“Bite-Size Bits of Local, National, and Global History”
“Bite-Size Bits of Local, National, and Global History”
Providence in Providence County, Rhode Island — The American Northeast (New England)

Rochambeau's Army in Rhode Island

Rochambeau's Army in Rhode Island Marker image. Click for full size.
Photographed By Devry Becker Jones (CC0), June 19, 2020
1. Rochambeau's Army in Rhode Island Marker
A turning point in the American Revolution came in February 1780, when the King of France approved a plan to send an army to help the Americans. A French fleet carrying thousands of soldiers arrived five months later in Newport, where they spent the winter. The next summer, four regiments under the command of Count Rochambeau, along with a legion of cavalry, traveled overland to join George Washington's forces in Philipsburg, New York. The French and American armies then moved to Virginia, where they won a decisive victory over the British at Yorktown in October 1781.

The French army arrived in Providence on June 10-11, 1781, and stayed a week, occupying a large camp on the west side between present-day Westminster and Friendship streets. During this time, additional infantry and artillery, ammunition and other supplies, and a quantity of money arrived in Providence by way of Boston. All of the supply wagons were repaired, and the troops practiced marching on the local roads to get ready for their journey. The nearby Market House was used for storage by the French army as they prepared to move westward. On July 18, 1781, the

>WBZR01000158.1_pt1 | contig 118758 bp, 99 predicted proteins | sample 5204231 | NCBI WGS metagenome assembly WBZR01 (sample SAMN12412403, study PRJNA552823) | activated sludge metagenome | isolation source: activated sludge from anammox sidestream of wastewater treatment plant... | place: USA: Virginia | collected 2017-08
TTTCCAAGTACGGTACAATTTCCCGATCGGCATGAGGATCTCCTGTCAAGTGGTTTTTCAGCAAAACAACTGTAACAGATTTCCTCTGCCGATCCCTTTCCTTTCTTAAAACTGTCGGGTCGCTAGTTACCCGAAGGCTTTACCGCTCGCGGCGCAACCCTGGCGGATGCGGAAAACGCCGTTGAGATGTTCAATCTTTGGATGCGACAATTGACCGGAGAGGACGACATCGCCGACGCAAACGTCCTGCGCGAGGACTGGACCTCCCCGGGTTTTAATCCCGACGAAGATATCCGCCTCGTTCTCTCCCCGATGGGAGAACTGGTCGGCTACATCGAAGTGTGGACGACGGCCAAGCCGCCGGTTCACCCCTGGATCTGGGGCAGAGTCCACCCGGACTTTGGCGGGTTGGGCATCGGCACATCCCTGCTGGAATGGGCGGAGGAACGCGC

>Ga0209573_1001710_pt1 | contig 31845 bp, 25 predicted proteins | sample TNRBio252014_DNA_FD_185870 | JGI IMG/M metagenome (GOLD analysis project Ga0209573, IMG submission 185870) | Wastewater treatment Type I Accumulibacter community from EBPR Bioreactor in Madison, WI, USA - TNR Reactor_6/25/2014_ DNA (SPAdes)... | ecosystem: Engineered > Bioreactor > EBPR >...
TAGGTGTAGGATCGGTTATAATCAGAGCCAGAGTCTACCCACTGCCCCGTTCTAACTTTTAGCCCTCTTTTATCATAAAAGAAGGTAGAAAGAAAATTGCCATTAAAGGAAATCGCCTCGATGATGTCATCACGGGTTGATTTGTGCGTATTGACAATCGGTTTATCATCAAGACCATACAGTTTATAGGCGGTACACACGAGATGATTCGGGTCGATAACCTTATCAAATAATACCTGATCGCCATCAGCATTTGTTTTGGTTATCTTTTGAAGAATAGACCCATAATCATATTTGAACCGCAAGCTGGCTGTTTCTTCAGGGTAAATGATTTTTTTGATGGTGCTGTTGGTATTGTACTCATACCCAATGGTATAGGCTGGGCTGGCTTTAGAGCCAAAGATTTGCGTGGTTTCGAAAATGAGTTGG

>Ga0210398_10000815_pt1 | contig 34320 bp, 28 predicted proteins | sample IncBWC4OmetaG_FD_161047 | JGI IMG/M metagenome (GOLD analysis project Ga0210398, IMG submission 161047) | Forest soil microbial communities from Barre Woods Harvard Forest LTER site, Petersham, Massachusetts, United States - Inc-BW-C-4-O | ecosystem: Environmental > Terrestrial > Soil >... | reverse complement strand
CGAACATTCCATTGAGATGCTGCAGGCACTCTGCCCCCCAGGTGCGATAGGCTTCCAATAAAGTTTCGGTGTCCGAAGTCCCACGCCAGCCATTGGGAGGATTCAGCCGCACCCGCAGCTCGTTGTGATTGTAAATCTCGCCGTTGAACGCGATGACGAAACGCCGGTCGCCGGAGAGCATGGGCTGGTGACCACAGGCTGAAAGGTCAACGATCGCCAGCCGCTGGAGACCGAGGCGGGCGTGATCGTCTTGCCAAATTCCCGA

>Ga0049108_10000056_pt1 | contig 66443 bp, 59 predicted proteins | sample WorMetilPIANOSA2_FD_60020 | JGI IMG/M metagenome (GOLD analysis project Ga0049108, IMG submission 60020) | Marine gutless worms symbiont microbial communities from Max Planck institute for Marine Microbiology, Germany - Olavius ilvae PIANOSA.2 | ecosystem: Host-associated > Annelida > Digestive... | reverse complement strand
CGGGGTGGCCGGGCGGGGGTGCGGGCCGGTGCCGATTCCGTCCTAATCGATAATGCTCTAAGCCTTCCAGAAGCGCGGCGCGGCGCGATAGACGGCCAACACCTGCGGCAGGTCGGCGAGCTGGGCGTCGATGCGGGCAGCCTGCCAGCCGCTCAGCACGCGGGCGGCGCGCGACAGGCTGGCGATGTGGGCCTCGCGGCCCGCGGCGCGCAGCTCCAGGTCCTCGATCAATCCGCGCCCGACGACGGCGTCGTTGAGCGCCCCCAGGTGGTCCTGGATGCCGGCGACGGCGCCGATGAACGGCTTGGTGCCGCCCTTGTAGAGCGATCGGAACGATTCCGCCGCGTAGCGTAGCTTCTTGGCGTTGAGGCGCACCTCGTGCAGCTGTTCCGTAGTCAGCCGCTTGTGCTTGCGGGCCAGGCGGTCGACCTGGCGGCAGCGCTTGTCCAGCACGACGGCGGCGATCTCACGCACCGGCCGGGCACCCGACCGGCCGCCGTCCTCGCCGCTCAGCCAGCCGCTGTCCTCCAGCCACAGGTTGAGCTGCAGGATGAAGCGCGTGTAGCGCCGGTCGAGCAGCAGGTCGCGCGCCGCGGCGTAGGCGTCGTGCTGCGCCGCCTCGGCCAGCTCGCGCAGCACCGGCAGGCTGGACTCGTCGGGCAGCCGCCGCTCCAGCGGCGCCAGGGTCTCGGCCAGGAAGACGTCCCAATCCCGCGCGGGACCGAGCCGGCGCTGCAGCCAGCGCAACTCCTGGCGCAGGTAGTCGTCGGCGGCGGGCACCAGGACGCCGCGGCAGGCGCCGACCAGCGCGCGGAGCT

Rochambeau's Army in Rhode Island Marker image. Click for full size.
Photographed By Devry Becker Jones (CC0), June 19, 2020
2. Rochambeau's Army in Rhode Island Marker
Click or scan to see
this page online
first of the four regiments broke camp and began its march, followed by the others over the next three days.

Providence also hosted the French army in November 1782 on its return march from Yorktown. After briefly occupying the earlier camp, the army relocated to a site near present-day Camp Street and Rochambeau Avenue, where they remained in tents and huts until the first of December. The army then marched to Boston and boarded ships taking them to the Caribbean, where the war was expected to continue. The last French forces in Rhode Island were the men aboard the 64-gun Fantasque, anchored in the Seekonk River, which finally sailed on February 16, 1783. Although a peace treaty had been signed in February, the French forces in the Caribbean did not learn of it until March, and it was June before the soldiers were finally home in France.